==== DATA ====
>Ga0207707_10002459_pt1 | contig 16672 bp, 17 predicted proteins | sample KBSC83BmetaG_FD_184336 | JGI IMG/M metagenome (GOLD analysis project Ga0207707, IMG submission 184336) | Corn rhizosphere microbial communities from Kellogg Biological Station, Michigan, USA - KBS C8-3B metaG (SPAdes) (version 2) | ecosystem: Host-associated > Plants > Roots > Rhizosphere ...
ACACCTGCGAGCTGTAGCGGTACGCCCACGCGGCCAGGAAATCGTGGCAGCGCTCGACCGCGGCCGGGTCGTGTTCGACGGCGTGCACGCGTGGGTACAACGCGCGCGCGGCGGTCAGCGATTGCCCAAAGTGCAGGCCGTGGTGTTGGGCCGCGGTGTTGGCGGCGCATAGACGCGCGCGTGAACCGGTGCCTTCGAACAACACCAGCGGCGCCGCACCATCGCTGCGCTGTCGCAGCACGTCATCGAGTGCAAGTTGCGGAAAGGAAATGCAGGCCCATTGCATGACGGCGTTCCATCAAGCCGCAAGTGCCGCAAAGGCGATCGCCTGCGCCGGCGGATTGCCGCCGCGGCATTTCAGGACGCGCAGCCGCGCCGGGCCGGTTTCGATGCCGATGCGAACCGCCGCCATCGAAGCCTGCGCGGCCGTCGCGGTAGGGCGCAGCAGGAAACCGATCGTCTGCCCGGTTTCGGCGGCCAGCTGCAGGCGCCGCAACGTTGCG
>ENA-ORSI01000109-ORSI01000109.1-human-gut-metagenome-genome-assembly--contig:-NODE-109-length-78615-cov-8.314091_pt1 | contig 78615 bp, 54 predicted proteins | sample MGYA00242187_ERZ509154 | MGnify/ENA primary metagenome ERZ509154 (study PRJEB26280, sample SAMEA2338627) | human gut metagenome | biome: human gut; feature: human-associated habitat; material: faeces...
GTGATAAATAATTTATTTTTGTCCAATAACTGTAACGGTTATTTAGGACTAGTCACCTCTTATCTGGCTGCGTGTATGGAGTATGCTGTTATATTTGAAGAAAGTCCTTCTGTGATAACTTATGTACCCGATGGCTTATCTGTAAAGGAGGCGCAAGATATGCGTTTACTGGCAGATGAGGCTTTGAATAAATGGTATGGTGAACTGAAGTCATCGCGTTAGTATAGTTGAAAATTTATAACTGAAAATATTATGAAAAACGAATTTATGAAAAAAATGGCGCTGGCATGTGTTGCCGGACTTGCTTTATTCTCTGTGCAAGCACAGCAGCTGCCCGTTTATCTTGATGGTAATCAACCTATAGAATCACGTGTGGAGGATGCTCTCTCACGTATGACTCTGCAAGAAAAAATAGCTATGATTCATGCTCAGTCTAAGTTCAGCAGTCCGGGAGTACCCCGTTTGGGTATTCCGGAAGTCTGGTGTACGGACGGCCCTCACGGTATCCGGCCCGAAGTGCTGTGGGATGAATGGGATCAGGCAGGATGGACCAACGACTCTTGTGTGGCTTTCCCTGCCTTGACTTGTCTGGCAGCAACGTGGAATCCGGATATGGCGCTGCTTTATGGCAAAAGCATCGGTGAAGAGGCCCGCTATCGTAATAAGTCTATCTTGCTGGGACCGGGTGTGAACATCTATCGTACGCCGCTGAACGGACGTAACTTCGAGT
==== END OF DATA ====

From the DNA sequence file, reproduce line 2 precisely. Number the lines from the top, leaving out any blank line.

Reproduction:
ACACCTGCGAGCTGTAGCGGTACGCCCACGCGGCCAGGAAATCGTGGCAGCGCTCGACCGCGGCCGGGTCGTGTTCGACGGCGTGCACGCGTGGGTACAACGCGCGCGCGGCGGTCAGCGATTGCCCAAAGTGCAGGCCGTGGTGTTGGGCCGCGGTGTTGGCGGCGCATAGACGCGCGCGTGAACCGGTGCCTTCGAACAACACCAGCGGCGCCGCACCATCGCTGCGCTGTCGCAGCACGTCATCGAGTGCAAGTTGCGGAAAGGAAATGCAGGCCCATTGCATGACGGCGTTCCATCAAGCCGCAAGTGCCGCAAAGGCGATCGCCTGCGCCGGCGGATTGCCGCCGCGGCATTTCAGGACGCGCAGCCGCGCCGGGCCGGTTTCGATGCCGATGCGAACCGCCGCCATCGAAGCCTGCGCGGCCGTCGCGGTAGGGCGCAGCAGGAAACCGATCGTCTGCCCGGTTTCGGCGGCCAGCTGCAGGCGCCGCAACGTTGCG